In 1997, he completed a four-year Ph.D. research project (also at the CNWS, Leiden University) on Tibetan tantric expertise regarding death, dying and so-called intermediate states. The results were published as Kar gling Zhi khro, A Tantric Buddhist Concept (Leiden 1997). His thesis traces developments in speculations regarding intermediate states (bar do) and descriptions of spectacular ‘visions’, supposedly experienced in a postmortem state of awareness. The descriptions of these visions can entail elaborate arrangements or mandalas of peaceful and wrathful deities (zhi khro), in this case the mandalas are laid out according to the tradition of Karma gling pa (and therefore are styled kar gling zhi khro). They are well known, also outside Tibet, from the so-called Tibetan Book of the Dead. The descriptions are to be understood from the theoretical (and practical) back-ground of Great Perfection (rDzogs chen) systems, which is a specific approach to tantric practice that is shared by the so-called old traditions in Tibetan Buddhism (the rNying ma pa) and ‘Bon’ traditions. His thesis develops a history of these ideas for the wider Indo-Tibetan cultural realm, covering more than two millennia.
Starting 1998, Blezer conducted postdoc research on The ‘Bon’-Origin of Tibetan Buddhist Speculations regarding a Post-Mortem State called ‘Reality as It Is’ at the International Institute for Asian Studies (IIAS, Leiden University). This project extended the Ph.D. research into new and uncharted terrain by examining related speculations in hitherto unexplored Bon material. Both Buddhist and ‘Bon’ traditions in Tibet share similar speculations regarding spontaneously arising ‘experiences’ of luminosity and more complex visions in a supposed early post-mortem state of aware-ness. The research concerned issues of inter-textuality (or rather inter-conceptuality) of Great Perfection expertise on postmortem states. It resulted in a history of (shared) ideas and a quest for origins of these fascinating Great Perfection concepts.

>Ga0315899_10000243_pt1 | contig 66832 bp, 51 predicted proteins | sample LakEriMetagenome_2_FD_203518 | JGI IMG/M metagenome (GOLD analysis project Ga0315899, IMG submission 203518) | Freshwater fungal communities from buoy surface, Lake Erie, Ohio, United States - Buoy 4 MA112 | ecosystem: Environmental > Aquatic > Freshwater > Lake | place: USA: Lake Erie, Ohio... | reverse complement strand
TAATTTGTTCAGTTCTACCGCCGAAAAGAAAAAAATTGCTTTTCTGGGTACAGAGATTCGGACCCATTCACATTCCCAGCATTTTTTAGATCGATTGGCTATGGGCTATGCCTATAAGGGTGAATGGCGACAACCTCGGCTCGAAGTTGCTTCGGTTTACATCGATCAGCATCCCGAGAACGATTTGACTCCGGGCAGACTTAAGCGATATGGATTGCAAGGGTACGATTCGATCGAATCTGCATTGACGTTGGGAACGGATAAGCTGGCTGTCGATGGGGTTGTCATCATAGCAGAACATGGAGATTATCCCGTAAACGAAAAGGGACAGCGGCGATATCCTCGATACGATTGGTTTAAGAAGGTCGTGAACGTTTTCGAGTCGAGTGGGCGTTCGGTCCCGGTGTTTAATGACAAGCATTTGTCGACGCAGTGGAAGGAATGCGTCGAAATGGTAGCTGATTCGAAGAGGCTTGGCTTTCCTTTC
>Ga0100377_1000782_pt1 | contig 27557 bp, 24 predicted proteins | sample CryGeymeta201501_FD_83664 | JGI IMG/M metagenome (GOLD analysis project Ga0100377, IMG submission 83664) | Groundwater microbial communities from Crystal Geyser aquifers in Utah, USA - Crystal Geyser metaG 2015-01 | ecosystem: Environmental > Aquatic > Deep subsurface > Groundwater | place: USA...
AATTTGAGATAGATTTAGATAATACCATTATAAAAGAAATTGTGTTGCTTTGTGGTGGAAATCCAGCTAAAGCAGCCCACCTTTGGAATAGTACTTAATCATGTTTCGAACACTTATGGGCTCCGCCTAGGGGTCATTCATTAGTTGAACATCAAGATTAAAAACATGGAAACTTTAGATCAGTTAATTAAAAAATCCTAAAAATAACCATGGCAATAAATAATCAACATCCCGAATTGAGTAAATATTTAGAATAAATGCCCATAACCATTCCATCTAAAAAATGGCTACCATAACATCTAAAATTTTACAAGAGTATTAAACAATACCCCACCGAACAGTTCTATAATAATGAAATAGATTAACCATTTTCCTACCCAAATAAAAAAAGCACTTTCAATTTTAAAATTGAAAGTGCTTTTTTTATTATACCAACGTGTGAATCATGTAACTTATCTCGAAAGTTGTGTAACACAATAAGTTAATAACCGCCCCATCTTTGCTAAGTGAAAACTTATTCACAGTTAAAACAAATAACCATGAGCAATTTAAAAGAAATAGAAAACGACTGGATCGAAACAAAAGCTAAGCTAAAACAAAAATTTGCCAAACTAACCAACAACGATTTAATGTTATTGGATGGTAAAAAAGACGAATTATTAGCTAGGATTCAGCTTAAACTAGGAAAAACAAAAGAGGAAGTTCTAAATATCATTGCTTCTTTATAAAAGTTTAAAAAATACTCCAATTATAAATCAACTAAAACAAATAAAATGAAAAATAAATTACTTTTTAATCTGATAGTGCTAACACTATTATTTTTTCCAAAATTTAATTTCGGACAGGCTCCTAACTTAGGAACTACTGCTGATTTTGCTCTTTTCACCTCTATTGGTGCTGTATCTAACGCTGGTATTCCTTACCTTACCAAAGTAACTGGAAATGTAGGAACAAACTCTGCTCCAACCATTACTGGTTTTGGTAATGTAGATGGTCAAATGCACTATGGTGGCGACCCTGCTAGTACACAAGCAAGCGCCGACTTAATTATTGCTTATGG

In this research period he also acted as a convener of the ninth seminar of the International Association for Tibetan Studies (IATS, held in Leiden from June 24th–30th, 2000). The IATS seminars are the largest international forum on Tibetan Studies.
From the end of 2000 until the beginning of 2002, Blezer labored on the proceedings of the ninth seminar of the IATS, which were published by Brill Academic Publishers in 2002 (Leiden) and cover ten edited volumes.
From 2002, in a new postdoc research project on the Antecedents of Bon religion in Tibet, Blezer started digging deeper into the early beginnings of Bon religion. This NWO-funded project deals with issues of continuity, migration and transformation of pivotal ideas (cultural markers) in Bon religious literature. The focus is on appreci-ating the (relative) continuity of culture through understanding the dynamics of its change and the logic of its temporally and spatially defined emic construction. It mainly deals with indirect evidence from texts on doctrine and ritual rather than with explicit and self-consciously historical narratives. What particularly comes under scrutiny in this project is the nature of the continuity of Bon traditions with earlier, pre-10th-century strata of ‘Tibetan’ culture. He works on the assumption that a limited degree of continuity of Bon ideas can indeed be established and investigates the flipside of the coin: the ways in which ideas change and migrate in literature, that is, the dynamics of continuity and transfor-ma-tion: the Bon tradition of reinvention.
- Kar gling Zhi khro, A Tantric Buddhist Concept, Ph.D.-Thesis, published in CNWS publications, Vol.56, Leiden 1997
- (Managing) editor of the proceedings of the International Association for Tibetan Studies, Leiden 2000, ten volumes.
Articles and reports
- "Karma Gling pa: Treasure Finder (gTer sTon), Creative Editor (gTer sTon?)—A Preliminary Comparison of the Man ngag snying gi dgongs pa rgyal ba'i bka' zhes bya ba'i rgyud and Two Bar do thos grol chen mo-Texts: The Chos nyid bar do'i gsal 'debs thos grol chen mo and the Srid pa bar do'i ngo sprod gsal 'debs thos grol chen mo", in East and West, vol.52, nos.1–4 (December 2002), pp.311–45; a scrambled version of this article appeared earlier in Reading Asia: New Research in Asian Studies, pp.292-338, Leiden 2001
- The ‘Bon’ dBal mo Nyer bdun(/brgyad) and the BuddhistdBang phyug ma Nyer brgyad, a Brief Comparison", in New Horizons in Bon Studies, pp.117–178, Osaka 2000. Blezer, H.W.A. (2003). Tibet. In Bor, Jan & Leeuw, Karel van der (Ed.), 25 Eeuwen Oosterse Filosofie. (pp. 191-272). Amsterdam: Boom.